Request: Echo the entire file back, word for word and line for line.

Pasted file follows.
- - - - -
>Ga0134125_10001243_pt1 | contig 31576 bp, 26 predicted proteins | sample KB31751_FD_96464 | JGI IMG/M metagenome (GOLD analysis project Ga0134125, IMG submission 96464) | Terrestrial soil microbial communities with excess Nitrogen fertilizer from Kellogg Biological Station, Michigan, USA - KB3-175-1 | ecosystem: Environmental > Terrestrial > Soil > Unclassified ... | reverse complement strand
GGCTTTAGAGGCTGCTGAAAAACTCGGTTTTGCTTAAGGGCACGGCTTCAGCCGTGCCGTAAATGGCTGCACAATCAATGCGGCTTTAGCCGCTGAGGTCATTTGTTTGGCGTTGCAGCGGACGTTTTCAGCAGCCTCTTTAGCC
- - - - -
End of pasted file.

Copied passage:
>Ga0134125_10001243_pt1 | contig 31576 bp, 26 predicted proteins | sample KB31751_FD_96464 | JGI IMG/M metagenome (GOLD analysis project Ga0134125, IMG submission 96464) | Terrestrial soil microbial communities with excess Nitrogen fertilizer from Kellogg Biological Station, Michigan, USA - KB3-175-1 | ecosystem: Environmental > Terrestrial > Soil > Unclassified ... | reverse complement strand
GGCTTTAGAGGCTGCTGAAAAACTCGGTTTTGCTTAAGGGCACGGCTTCAGCCGTGCCGTAAATGGCTGCACAATCAATGCGGCTTTAGCCGCTGAGGTCATTTGTTTGGCGTTGCAGCGGACGTTTTCAGCAGCCTCTTTAGCC